knowing, brethren beloved of God, your election,1 Thessalonians 1:4 ASV
Here, as elsewhere, election derives from God’s love.
Election to damnation is not found in the New Testament.
Such views as this derive from the failure to understand that God’s election works both ways, both to eternal life and to eternal death.
Who are they who are “Elected”?
Whereas, those who will not love God and who choose to disobey him are “elected” to eternal death.
Some have believed that in the New Testament election concerns individuals; but the conviction maintained here is that God never “elected” any individual either to eternal life or eternal death, apart from the individual’s choice of the kind of election he desired.
The scholarly editor of the Firm Foundation, in a splendid editorial, “Hope for Calvinism,” June 7,1977, has given timely and concise comment regarding the fact of many Calvinists moving away from the straitjacket conception regarding election.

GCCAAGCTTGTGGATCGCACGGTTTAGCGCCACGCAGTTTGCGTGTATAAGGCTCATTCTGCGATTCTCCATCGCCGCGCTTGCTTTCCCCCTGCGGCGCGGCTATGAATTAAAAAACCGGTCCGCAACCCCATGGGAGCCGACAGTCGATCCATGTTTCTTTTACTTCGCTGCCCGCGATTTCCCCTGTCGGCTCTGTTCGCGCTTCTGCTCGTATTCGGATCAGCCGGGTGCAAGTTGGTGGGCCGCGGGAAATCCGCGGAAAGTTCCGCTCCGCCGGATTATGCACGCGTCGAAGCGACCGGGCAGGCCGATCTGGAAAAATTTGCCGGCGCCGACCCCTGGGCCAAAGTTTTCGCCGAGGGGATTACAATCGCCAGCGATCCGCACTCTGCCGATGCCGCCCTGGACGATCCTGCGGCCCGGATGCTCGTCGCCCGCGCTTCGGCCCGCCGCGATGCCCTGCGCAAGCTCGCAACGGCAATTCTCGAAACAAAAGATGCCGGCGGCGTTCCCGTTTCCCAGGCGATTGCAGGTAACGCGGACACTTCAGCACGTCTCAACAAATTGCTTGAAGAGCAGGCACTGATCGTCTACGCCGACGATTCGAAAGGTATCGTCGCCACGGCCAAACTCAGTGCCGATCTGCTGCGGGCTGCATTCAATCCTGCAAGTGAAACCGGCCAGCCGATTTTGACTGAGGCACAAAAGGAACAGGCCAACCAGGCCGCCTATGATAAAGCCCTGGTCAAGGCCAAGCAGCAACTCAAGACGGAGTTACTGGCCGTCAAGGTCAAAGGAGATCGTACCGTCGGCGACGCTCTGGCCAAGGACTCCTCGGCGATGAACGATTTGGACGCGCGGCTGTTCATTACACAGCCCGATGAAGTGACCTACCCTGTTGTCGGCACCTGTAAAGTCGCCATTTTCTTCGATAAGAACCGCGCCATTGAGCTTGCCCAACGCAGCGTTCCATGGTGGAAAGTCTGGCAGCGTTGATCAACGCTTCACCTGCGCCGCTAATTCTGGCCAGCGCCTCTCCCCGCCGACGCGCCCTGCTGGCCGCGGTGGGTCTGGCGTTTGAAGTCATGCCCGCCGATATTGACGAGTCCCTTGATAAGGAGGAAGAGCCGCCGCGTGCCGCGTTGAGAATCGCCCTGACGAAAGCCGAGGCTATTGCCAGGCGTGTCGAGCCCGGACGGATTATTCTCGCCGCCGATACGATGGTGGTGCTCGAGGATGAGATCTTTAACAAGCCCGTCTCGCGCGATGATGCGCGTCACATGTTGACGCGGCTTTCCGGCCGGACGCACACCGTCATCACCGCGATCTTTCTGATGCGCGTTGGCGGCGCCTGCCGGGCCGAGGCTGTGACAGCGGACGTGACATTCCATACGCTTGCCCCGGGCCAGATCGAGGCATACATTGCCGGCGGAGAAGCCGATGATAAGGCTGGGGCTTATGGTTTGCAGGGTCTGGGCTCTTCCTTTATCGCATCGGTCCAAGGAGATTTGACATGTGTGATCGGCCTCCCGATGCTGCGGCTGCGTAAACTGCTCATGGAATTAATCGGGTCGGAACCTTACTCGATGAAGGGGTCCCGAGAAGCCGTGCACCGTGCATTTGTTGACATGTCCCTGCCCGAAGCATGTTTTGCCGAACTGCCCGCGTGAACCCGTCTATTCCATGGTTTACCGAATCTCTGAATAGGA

In the same vein, Wendell Eaves, chancellor of Hyles-Anderson College, wrote a book, Predestined to Hell? No!
It is not individuals who are predestined (except in the one sense that all people were intended and created for the purpose of being God’s children).
Nobody will be lost eternally except those who exercise their free will in the rejection of God and his message to people through Christ.
“Brethren” was a favorite word with Paul. Paul used this word twenty-one times in the two Thessalonian epistles; and, coming from a formerly devout Pharisee like Paul, and especially when applied to Gentile idol-worshipers turned Christian, the word has epic overtones in this context.
Here it is linked with being loved by God and with election. Both are significant.